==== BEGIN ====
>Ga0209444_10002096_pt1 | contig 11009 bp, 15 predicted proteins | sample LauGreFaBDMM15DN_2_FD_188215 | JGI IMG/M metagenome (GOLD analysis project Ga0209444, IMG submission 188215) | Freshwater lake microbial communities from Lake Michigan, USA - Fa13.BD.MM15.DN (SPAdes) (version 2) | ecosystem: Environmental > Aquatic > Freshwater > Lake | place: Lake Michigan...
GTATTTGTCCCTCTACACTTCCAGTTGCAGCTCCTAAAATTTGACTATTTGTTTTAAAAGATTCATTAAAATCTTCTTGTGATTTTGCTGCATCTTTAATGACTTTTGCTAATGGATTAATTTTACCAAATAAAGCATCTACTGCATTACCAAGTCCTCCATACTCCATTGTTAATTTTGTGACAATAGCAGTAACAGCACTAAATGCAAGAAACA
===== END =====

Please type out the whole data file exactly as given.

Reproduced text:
>Ga0209444_10002096_pt1 | contig 11009 bp, 15 predicted proteins | sample LauGreFaBDMM15DN_2_FD_188215 | JGI IMG/M metagenome (GOLD analysis project Ga0209444, IMG submission 188215) | Freshwater lake microbial communities from Lake Michigan, USA - Fa13.BD.MM15.DN (SPAdes) (version 2) | ecosystem: Environmental > Aquatic > Freshwater > Lake | place: Lake Michigan...
GTATTTGTCCCTCTACACTTCCAGTTGCAGCTCCTAAAATTTGACTATTTGTTTTAAAAGATTCATTAAAATCTTCTTGTGATTTTGCTGCATCTTTAATGACTTTTGCTAATGGATTAATTTTACCAAATAAAGCATCTACTGCATTACCAAGTCCTCCATACTCCATTGTTAATTTTGTGACAATAGCAGTAACAGCACTAAATGCAAGAAACA